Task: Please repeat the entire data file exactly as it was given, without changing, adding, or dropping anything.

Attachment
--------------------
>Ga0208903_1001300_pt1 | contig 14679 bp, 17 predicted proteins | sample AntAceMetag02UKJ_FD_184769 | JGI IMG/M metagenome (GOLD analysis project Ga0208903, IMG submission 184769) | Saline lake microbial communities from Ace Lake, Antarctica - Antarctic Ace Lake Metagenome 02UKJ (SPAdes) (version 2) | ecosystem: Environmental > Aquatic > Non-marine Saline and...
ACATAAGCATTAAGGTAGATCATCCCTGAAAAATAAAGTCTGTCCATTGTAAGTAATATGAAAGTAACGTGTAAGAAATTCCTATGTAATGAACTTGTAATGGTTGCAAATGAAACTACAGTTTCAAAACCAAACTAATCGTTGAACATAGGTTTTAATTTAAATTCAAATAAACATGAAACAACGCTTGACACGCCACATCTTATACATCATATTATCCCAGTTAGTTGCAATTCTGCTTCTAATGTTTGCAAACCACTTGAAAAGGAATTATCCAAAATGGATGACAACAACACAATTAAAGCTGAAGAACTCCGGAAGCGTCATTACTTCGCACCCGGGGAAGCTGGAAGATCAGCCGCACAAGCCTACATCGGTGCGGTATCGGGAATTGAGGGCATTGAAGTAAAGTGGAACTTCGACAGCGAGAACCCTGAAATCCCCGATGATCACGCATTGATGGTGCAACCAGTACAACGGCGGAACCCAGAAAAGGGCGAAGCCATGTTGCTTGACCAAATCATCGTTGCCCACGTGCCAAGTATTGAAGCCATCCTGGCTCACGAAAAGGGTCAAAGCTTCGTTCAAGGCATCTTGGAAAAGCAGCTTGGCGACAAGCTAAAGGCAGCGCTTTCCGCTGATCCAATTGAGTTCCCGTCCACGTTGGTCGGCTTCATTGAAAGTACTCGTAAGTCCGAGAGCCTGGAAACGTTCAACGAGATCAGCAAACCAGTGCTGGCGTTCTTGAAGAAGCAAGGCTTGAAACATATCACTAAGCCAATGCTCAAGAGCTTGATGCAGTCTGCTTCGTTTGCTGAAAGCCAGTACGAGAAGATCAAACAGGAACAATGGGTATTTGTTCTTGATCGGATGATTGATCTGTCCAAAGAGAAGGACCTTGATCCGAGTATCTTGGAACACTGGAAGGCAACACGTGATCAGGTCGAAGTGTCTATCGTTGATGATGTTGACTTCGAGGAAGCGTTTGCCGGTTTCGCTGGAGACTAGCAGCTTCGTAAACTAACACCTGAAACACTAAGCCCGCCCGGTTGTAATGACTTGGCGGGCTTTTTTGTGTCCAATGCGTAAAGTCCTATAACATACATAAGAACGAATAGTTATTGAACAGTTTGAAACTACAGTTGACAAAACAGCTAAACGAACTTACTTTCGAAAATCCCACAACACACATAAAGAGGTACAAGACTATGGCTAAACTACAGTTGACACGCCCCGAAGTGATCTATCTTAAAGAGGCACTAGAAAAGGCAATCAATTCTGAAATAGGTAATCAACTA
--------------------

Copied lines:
>Ga0208903_1001300_pt1 | contig 14679 bp, 17 predicted proteins | sample AntAceMetag02UKJ_FD_184769 | JGI IMG/M metagenome (GOLD analysis project Ga0208903, IMG submission 184769) | Saline lake microbial communities from Ace Lake, Antarctica - Antarctic Ace Lake Metagenome 02UKJ (SPAdes) (version 2) | ecosystem: Environmental > Aquatic > Non-marine Saline and...
ACATAAGCATTAAGGTAGATCATCCCTGAAAAATAAAGTCTGTCCATTGTAAGTAATATGAAAGTAACGTGTAAGAAATTCCTATGTAATGAACTTGTAATGGTTGCAAATGAAACTACAGTTTCAAAACCAAACTAATCGTTGAACATAGGTTTTAATTTAAATTCAAATAAACATGAAACAACGCTTGACACGCCACATCTTATACATCATATTATCCCAGTTAGTTGCAATTCTGCTTCTAATGTTTGCAAACCACTTGAAAAGGAATTATCCAAAATGGATGACAACAACACAATTAAAGCTGAAGAACTCCGGAAGCGTCATTACTTCGCACCCGGGGAAGCTGGAAGATCAGCCGCACAAGCCTACATCGGTGCGGTATCGGGAATTGAGGGCATTGAAGTAAAGTGGAACTTCGACAGCGAGAACCCTGAAATCCCCGATGATCACGCATTGATGGTGCAACCAGTACAACGGCGGAACCCAGAAAAGGGCGAAGCCATGTTGCTTGACCAAATCATCGTTGCCCACGTGCCAAGTATTGAAGCCATCCTGGCTCACGAAAAGGGTCAAAGCTTCGTTCAAGGCATCTTGGAAAAGCAGCTTGGCGACAAGCTAAAGGCAGCGCTTTCCGCTGATCCAATTGAGTTCCCGTCCACGTTGGTCGGCTTCATTGAAAGTACTCGTAAGTCCGAGAGCCTGGAAACGTTCAACGAGATCAGCAAACCAGTGCTGGCGTTCTTGAAGAAGCAAGGCTTGAAACATATCACTAAGCCAATGCTCAAGAGCTTGATGCAGTCTGCTTCGTTTGCTGAAAGCCAGTACGAGAAGATCAAACAGGAACAATGGGTATTTGTTCTTGATCGGATGATTGATCTGTCCAAAGAGAAGGACCTTGATCCGAGTATCTTGGAACACTGGAAGGCAACACGTGATCAGGTCGAAGTGTCTATCGTTGATGATGTTGACTTCGAGGAAGCGTTTGCCGGTTTCGCTGGAGACTAGCAGCTTCGTAAACTAACACCTGAAACACTAAGCCCGCCCGGTTGTAATGACTTGGCGGGCTTTTTTGTGTCCAATGCGTAAAGTCCTATAACATACATAAGAACGAATAGTTATTGAACAGTTTGAAACTACAGTTGACAAAACAGCTAAACGAACTTACTTTCGAAAATCCCACAACACACATAAAGAGGTACAAGACTATGGCTAAACTACAGTTGACACGCCCCGAAGTGATCTATCTTAAAGAGGCACTAGAAAAGGCAATCAATTCTGAAATAGGTAATCAACTA